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Are you allowed to hold or attend religious services in Ireland?
And why is the answer obscure?

Fire is sacred to Zoroastrians, who celebrated new year on 21 March, but is used in other religious faiths too. In many Christian traditions fires are lit for Easter, including to initiate the vigil. The early Irish celebrated the festival of Bealtaine with fires. All fires were to be extinguished until the druids lit the High King’s fire on the hill of Tara, it is said. And that in 433, St Patrick defied the law by lighting a competing Easter fire on the nearby hill of Slane.

Christians using the western calendar are now celebrating Easter. Passover has just ended. Ramadan starts next week. Community prayer in synagogues, mosques, and churches is an important part of religious practice at this time of year.

Is it forbidden in Ireland, like in the time of Patrick?

In place of  the High King Loegaire mac Néill, the Minister for Health is now the lawmaker on this, making regulations under section 31A of the Public Health Act 1947 (which was added by section 10 of the Health (Preservation and Protection and other Emergency Measures in the Public Interest) Act 2020). The relevant law now is the Health Act 1947 (Section 31A – Temporary Restrictions) (Covid-19) (No. 10) Regulations 2020, as amended. 

There is no law against holding religious services, except funerals attended by more than 10. (Regulation 8(2) prohibits organising a funeral attended by more than 10, excluding a minister or priest.)

Regulation 8(1) prohibits (with exceptions) organising events for social, recreational, exercise, cultural, entertainment, or community reasons. It can confidently be said that this doesn’t cover religious services because (a) elsewhere the regulations refer to ‘worship or services’, and (b) such a reading would probably be inconsistent with the respect accorded by the Constitution to religion and ‘public worship’ (article 44.1, not to mention the preamble) and the guarantee of ‘free profession and practice’ of religion subject to public order and morality’ (article 44.2.1°).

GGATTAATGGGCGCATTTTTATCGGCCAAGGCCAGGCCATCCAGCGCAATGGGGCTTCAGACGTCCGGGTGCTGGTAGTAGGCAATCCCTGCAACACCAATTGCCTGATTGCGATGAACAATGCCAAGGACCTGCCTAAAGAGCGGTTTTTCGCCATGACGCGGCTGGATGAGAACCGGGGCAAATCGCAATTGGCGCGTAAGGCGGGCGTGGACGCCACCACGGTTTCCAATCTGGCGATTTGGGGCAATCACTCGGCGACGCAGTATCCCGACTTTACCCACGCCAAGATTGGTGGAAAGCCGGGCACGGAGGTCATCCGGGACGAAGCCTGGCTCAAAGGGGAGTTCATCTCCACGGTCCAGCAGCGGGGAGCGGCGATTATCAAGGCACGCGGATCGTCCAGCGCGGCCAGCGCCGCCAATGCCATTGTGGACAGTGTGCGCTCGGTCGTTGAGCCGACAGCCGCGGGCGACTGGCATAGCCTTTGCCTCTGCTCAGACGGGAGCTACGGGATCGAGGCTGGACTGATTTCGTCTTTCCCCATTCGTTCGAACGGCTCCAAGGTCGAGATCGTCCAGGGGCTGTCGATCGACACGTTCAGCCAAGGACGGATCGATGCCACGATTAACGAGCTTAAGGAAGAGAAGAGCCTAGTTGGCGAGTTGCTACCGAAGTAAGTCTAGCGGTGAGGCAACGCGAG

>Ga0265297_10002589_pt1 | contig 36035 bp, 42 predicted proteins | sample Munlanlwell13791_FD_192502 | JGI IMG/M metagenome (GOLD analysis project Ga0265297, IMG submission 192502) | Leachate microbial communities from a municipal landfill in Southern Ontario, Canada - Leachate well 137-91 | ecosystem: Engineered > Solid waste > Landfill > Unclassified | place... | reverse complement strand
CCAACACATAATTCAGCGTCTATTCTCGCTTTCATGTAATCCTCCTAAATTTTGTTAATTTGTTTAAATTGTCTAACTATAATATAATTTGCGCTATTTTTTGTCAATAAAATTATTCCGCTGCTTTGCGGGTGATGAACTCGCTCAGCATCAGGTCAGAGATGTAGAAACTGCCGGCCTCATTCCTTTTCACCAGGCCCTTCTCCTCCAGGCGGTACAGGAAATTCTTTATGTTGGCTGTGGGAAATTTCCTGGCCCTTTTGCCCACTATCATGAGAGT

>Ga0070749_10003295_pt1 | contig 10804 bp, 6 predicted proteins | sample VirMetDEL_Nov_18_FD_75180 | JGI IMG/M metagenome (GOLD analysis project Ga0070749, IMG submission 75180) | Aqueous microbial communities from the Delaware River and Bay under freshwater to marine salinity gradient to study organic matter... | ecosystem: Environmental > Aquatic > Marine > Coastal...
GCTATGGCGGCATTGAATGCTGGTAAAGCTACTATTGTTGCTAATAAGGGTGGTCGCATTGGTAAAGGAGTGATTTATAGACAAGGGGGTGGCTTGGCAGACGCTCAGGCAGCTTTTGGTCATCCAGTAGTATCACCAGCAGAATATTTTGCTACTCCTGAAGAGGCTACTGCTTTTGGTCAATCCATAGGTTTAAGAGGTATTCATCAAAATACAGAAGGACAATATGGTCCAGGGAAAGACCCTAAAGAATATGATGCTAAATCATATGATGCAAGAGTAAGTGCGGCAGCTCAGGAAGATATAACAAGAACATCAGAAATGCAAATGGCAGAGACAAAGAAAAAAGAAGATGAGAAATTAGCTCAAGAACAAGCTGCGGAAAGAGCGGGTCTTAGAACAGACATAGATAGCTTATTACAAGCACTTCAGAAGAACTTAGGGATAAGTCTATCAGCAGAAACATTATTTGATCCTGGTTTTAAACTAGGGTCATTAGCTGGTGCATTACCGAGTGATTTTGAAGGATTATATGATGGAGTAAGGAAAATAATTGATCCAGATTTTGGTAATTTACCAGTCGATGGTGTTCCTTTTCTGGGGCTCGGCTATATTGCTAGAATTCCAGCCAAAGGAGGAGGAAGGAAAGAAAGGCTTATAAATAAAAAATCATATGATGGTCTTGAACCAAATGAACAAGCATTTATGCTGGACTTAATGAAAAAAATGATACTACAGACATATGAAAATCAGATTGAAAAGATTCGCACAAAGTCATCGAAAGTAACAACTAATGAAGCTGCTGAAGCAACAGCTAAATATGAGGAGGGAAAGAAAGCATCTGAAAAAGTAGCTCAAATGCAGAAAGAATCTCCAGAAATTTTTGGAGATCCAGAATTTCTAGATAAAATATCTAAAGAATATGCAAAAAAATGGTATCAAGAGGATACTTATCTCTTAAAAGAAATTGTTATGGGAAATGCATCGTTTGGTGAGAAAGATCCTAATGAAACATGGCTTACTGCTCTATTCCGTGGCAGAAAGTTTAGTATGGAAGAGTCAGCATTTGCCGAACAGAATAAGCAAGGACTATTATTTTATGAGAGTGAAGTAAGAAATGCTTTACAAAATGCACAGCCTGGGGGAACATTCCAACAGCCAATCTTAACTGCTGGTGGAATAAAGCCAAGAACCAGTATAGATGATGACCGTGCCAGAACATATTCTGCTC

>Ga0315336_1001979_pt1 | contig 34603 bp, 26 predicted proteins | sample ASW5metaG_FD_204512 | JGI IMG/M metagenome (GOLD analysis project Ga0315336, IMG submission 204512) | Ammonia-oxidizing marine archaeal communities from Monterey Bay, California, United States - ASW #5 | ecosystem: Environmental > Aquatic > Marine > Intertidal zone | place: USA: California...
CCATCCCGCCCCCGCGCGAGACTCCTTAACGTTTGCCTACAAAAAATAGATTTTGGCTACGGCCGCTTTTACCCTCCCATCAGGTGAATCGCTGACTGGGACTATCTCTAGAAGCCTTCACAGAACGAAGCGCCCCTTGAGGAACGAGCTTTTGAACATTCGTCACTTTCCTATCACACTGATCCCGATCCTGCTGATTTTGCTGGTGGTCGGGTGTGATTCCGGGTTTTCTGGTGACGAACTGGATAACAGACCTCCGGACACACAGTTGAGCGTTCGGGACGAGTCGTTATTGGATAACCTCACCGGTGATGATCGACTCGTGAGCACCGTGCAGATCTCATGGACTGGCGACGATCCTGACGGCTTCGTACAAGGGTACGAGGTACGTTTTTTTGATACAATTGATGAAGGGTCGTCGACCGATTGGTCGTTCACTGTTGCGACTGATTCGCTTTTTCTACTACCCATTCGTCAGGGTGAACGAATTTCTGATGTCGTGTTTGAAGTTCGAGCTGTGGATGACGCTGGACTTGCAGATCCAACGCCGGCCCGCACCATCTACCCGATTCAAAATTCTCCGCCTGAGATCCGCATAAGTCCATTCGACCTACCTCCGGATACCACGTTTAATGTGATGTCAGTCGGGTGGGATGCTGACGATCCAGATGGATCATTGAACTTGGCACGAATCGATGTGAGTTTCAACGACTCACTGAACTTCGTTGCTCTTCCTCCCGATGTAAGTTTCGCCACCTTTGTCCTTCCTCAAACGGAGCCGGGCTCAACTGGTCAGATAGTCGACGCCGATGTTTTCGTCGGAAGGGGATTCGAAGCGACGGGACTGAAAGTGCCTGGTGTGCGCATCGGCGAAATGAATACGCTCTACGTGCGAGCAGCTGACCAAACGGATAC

Also, regulation 12(1) requires the person in charge of a premises ‘in or at which a business or service is carried out’ to ensure that members of the public and workers are not allowed in. (There are exceptions.) For the same reasons, it is unlikely that a church, synagogue, mosque, or other religious building would be treated as ‘premises in which a business or service is carried out.’ The word ‘service’ has a different meaning in the term ‘business or service’ than in the terms ‘worship or services’ or ‘religious service’.

What about attending services?

Regulation 4 prohibits leaving home without ‘reasonable excuse.’
There is a long, non-exhaustive, list of activities that are reasonable excuses, such as working in essential services, attending school, shopping for food or beverages, and exercising within 5km of home. One of the reasonable excuses is:
in the case of a minister of religion or priest (or any equivalent thereof in any religion)-
(i) lead worship or services remotely through the use of information and communications technology,
(ii) minister to the sick, or
(iii) conduct funeral or wedding services,
Regulation 4(2)(o).

Also, regulation 4(2)(l) provides that attending a wedding or a funeral is a reasonable excuse to leave home — although there are restrictions on how many may attend funerals (10, as we saw) and weddings (6 guests: regulation 9). Of course weddings and funerals can be religious or not.

Does all this mean that attending services is not a reasonable excuse to leave home? Or leading services that aren’t conducted remotely through technology, and aren’t funeral or wedding services? Is regulation 4(2)(o) (quoted above) the exception that proves the rule — the rule against leaving home to attend religious services.

 A research report for the Irish Human Rights and Equality Commission says that the exceptions—

strongly implied that it would have been a criminal offence to leave one’s home to attend any other form of religious service, although the principle that criminal liability must be clear may count against such an interpretation.